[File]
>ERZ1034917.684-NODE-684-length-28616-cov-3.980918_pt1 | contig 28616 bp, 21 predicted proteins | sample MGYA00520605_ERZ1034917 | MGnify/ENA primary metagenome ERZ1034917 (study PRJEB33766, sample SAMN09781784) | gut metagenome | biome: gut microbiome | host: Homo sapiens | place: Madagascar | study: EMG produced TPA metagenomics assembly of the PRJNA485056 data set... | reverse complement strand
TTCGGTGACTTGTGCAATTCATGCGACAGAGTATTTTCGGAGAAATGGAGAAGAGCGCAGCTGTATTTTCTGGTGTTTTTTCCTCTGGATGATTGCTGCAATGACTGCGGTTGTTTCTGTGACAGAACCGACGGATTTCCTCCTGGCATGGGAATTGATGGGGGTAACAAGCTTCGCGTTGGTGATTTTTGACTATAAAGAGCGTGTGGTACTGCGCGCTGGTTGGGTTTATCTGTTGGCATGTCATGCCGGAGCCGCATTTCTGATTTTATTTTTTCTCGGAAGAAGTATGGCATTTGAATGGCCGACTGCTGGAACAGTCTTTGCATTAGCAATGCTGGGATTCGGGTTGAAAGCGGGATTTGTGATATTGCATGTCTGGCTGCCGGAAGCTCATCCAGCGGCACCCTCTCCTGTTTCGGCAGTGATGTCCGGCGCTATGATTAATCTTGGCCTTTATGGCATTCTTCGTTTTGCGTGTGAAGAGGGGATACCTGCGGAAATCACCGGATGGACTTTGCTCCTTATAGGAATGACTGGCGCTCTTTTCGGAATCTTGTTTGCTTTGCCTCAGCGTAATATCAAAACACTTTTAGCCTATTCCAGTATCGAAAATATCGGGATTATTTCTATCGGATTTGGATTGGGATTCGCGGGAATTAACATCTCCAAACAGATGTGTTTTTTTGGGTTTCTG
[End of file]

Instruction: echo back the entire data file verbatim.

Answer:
>ERZ1034917.684-NODE-684-length-28616-cov-3.980918_pt1 | contig 28616 bp, 21 predicted proteins | sample MGYA00520605_ERZ1034917 | MGnify/ENA primary metagenome ERZ1034917 (study PRJEB33766, sample SAMN09781784) | gut metagenome | biome: gut microbiome | host: Homo sapiens | place: Madagascar | study: EMG produced TPA metagenomics assembly of the PRJNA485056 data set... | reverse complement strand
TTCGGTGACTTGTGCAATTCATGCGACAGAGTATTTTCGGAGAAATGGAGAAGAGCGCAGCTGTATTTTCTGGTGTTTTTTCCTCTGGATGATTGCTGCAATGACTGCGGTTGTTTCTGTGACAGAACCGACGGATTTCCTCCTGGCATGGGAATTGATGGGGGTAACAAGCTTCGCGTTGGTGATTTTTGACTATAAAGAGCGTGTGGTACTGCGCGCTGGTTGGGTTTATCTGTTGGCATGTCATGCCGGAGCCGCATTTCTGATTTTATTTTTTCTCGGAAGAAGTATGGCATTTGAATGGCCGACTGCTGGAACAGTCTTTGCATTAGCAATGCTGGGATTCGGGTTGAAAGCGGGATTTGTGATATTGCATGTCTGGCTGCCGGAAGCTCATCCAGCGGCACCCTCTCCTGTTTCGGCAGTGATGTCCGGCGCTATGATTAATCTTGGCCTTTATGGCATTCTTCGTTTTGCGTGTGAAGAGGGGATACCTGCGGAAATCACCGGATGGACTTTGCTCCTTATAGGAATGACTGGCGCTCTTTTCGGAATCTTGTTTGCTTTGCCTCAGCGTAATATCAAAACACTTTTAGCCTATTCCAGTATCGAAAATATCGGGATTATTTCTATCGGATTTGGATTGGGATTCGCGGGAATTAACATCTCCAAACAGATGTGTTTTTTTGGGTTTCTG